Passive Aggressive Responses in the Workplace The first step in addressing the issue is acknowledging it's there. BY JONI JONES
Learn to recognize the various passive aggressive responses
“ When tension rises, individuals are more likely to have focusing challenges and can become easily overwhelmed.”
Satisfaction in the workplace is on a decline according to surveys and backyard conversations. Dissatisfied employees are opening up about feeling stressed and having difficulty with the underlying anxiety and mood swings that often accompany such responses.
Passive aggressive responses are not unusual when employees become resentful. There seems to be an increase in workplace gossip whether presented openly in the lounge or break room or heard more subtly through whispering gossip. A domino effect amongst other employees can readily ensue.
Other passive aggressive responses in the workplace may include:
* Procrastination * Condescending conversations * Co-worker and workplace sabotage * Saying one thing and doing another * Unequal workloads * Concealing information
When tension rises, individuals are more likely to have focusing challenges and can become easily overwhelmed. This can interfere with problem-solving processes and therefore negatively impact productivity. Impulsive responses, reactions to unfounded beliefs or repetitive "what if" thoughts can also interfere with positive relationships amongst co-workers.
There can be an observable direct relationship seen between productivity and motivation. Therefore, if an employee’s productivity declines it is likely that a lack of motivation will present. Many employees can revert to automatic responses and find themselves just going through motions. This affects "mindfulness" or their awareness of what is presently happening in the moment. The employee can also appear to be in a fog and show disorganization. Customer service suddenly can become compromised.
Employees may not even be aware of how they are presenting or viewed in the workplace. Work performance evaluations, lack of goal attainment, unforeseen errors or disciplinary actions can be interpreted to reflective manager’s leadership abilities toward their staff. Early recognition of such decompensation can be a win-win situation for all.
Passive aggressive responses fall under an umbrella of unhealthy anger. Many people aren’t even aware of such anger as they rely on their own frame of reference to define anger and are still unsure what comprises passive aggressive responses. Employees show passive aggressive responses when they show favoritism, have isolated a co-worker, have been rude and have not revealed their true emotions. Employees have admitted to unresolved conflicts, which have led to acts of revenge.
A rise in workplace demands can influence the risk of the development of more severe challenges if left unaddressed. Everybody has their own day to day personal stressors and it is hard to leave those stressors behind if effective coping skills are not in place. Simply walking through a door does not remove the demands we return to at the end of the work day.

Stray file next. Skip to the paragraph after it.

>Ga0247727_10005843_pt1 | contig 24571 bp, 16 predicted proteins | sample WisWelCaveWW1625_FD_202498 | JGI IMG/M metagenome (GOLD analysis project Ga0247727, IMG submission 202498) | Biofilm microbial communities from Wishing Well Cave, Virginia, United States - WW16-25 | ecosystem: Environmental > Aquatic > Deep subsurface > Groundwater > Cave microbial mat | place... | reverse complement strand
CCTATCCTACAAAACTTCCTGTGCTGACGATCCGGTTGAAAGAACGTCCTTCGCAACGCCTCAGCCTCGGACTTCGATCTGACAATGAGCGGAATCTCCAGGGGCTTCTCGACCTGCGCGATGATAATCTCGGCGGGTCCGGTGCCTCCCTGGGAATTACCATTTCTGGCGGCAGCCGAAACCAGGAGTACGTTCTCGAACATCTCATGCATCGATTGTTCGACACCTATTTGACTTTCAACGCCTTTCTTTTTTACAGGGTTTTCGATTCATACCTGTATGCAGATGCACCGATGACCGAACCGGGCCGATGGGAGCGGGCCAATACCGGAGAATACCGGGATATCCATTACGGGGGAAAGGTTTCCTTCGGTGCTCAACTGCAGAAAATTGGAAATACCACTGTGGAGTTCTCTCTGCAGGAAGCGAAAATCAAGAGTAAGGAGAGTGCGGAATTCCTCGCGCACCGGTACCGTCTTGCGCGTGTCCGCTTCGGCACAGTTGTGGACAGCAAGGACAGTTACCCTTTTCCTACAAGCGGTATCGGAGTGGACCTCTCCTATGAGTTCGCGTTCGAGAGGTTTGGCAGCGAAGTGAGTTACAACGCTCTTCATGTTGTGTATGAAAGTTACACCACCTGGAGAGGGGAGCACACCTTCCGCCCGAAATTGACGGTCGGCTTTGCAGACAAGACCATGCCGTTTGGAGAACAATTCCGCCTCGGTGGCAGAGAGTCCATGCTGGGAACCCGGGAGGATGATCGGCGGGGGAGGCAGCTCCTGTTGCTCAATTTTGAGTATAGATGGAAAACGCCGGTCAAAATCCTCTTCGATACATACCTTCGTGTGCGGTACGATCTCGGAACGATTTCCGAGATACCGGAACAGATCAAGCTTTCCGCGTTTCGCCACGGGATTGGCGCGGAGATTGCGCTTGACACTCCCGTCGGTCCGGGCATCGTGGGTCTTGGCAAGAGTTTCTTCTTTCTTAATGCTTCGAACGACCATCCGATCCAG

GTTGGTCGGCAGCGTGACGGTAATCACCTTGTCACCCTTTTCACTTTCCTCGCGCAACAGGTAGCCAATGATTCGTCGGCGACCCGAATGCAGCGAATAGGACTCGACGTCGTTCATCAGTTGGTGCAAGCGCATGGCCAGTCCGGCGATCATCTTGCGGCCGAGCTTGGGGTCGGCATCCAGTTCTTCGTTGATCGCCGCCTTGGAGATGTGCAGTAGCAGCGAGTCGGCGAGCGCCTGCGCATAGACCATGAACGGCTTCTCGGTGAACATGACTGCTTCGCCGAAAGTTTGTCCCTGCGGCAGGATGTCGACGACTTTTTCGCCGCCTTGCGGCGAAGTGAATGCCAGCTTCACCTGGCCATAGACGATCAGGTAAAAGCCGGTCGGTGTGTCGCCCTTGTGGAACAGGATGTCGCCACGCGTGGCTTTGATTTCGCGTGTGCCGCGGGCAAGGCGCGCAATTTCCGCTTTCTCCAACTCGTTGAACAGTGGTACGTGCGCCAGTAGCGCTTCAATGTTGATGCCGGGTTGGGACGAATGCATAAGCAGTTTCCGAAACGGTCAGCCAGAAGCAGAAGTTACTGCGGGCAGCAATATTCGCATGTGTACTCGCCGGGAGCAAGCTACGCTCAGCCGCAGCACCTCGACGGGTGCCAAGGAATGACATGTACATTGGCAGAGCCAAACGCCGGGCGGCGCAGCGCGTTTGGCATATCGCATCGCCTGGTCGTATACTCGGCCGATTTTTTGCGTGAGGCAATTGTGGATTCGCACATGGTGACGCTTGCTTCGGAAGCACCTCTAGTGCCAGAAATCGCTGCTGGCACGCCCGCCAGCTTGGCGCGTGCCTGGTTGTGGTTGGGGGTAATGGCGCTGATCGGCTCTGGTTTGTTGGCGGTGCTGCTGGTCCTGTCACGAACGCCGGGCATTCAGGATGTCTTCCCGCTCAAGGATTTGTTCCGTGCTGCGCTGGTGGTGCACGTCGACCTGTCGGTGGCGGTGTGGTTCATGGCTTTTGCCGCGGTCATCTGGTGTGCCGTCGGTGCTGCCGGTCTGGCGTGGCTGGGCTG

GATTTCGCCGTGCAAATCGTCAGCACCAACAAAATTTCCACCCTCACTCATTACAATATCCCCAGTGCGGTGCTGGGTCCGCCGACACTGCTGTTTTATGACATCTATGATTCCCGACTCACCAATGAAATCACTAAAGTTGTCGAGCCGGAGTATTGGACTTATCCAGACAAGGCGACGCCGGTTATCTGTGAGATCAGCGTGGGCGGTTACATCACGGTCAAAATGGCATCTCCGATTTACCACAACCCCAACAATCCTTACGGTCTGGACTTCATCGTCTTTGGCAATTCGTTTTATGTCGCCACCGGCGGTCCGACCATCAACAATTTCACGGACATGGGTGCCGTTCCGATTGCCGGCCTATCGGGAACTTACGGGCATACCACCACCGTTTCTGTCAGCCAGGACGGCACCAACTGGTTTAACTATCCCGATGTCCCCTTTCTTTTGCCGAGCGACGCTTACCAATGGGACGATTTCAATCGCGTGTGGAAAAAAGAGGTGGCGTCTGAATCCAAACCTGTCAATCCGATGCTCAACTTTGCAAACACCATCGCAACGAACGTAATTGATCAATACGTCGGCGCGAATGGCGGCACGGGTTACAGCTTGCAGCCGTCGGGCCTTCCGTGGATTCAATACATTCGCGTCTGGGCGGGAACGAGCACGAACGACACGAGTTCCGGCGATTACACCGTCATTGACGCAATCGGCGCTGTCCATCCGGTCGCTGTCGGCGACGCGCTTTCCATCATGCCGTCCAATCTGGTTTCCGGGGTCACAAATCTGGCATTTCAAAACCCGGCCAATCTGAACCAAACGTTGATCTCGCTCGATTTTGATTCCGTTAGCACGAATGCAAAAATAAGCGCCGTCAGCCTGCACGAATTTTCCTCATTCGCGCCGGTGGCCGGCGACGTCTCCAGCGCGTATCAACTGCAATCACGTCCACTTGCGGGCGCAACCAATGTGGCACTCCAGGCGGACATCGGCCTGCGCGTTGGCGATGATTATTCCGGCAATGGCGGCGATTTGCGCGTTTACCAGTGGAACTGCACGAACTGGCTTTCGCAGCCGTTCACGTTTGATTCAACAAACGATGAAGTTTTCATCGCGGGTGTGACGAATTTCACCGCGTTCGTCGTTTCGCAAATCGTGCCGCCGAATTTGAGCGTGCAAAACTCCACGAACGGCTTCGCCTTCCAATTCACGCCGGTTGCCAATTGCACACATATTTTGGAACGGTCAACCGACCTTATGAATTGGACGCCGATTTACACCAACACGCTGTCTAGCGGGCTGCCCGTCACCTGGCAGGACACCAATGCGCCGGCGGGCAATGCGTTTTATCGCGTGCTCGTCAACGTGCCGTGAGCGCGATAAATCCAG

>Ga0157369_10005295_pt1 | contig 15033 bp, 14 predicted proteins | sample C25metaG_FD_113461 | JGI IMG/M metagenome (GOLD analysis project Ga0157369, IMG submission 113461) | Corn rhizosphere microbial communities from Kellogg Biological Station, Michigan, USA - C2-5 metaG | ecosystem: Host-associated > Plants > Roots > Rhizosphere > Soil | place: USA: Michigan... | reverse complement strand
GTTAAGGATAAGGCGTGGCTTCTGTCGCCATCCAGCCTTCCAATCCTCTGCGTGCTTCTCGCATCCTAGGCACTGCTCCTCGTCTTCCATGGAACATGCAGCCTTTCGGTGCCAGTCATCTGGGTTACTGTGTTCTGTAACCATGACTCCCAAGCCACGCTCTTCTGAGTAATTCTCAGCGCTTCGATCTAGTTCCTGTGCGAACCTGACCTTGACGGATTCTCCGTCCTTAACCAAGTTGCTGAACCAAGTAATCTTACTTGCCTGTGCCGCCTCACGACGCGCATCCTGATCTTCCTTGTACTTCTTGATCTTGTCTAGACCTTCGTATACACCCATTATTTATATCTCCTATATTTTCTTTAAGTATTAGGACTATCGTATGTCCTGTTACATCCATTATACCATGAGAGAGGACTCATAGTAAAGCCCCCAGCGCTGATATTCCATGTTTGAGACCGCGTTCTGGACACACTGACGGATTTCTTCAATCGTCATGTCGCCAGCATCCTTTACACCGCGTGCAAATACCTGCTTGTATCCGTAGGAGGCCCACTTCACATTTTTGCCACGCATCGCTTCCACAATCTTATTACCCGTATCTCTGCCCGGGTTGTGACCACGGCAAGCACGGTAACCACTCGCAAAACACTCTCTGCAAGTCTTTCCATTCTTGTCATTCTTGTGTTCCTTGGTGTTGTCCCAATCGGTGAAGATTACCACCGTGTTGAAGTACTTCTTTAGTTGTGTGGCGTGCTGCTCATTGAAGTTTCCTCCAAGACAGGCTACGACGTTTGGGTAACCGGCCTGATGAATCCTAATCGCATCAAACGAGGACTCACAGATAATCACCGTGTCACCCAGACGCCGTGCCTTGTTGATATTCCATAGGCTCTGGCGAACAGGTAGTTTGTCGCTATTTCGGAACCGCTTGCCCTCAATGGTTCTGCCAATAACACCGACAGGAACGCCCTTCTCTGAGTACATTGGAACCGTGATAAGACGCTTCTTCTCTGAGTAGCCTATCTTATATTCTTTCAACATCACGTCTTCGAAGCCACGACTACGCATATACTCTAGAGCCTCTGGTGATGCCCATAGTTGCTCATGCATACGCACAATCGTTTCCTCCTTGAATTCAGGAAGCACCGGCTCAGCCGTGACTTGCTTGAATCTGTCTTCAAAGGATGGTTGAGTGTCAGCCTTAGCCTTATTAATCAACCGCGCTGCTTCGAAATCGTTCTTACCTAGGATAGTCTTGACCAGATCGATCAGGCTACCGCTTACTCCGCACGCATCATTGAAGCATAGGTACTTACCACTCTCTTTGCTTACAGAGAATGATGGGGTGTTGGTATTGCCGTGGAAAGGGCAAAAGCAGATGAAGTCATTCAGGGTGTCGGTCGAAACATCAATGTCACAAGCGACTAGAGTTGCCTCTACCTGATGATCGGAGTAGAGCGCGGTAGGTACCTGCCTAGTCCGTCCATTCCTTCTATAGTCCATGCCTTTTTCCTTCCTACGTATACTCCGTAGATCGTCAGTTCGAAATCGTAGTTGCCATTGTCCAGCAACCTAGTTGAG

Many people don’t share their feelings of anger openly, so expressions of such anger can be seen through passive aggressive responses. It is not unusual for people to expect others to know how they feel or what they are actually thinking when in reality if we do not share such information others cannot know for sure. This can become extremely destructive. Individuals with ineffective communication and poor coping skills can indulge in substance misuse. Alcohol, benzodiazepine and opiate use are at epidemic proportions in our country.
Answering affirmatively to having such challenges in the workplace can be easily resolved and prevented in the future by simply investing in finding a resolution. Having the proper education to develop an effective plan of action can help both employees and their bosses in creating a more positive work environment.
Creating a healthier environment can be achieved by learning the seven factors that are known to affect adrenal gland responses. These are the physical responses in our body that impact our overall sense of well-being. Underlying anxiety can produce somatic responses such as pain and illness leading to an increase in the amount of call-outs in the workplace. Ineffective coping skills can lead to early retirements and disability claims.
Neuropsychiatric disorders are the leading cause of disability in the U.S as reported by The National Institute of Health. The World Health Organization adds about 23% of all years lost because of disability worldwide is caused by mental and substance use disorders.
Joni Jones is a board certified psychiatric nurse, published author and motivational educator who developed a curriculum and educational experience that keeps audiences engaged. Joni is a national speaker and has helped many people with tips on managing stress and anxiety and balancing both their personal and work life experiences. Start your path toward success today. For more resources and information visit www.KoalaCares.com.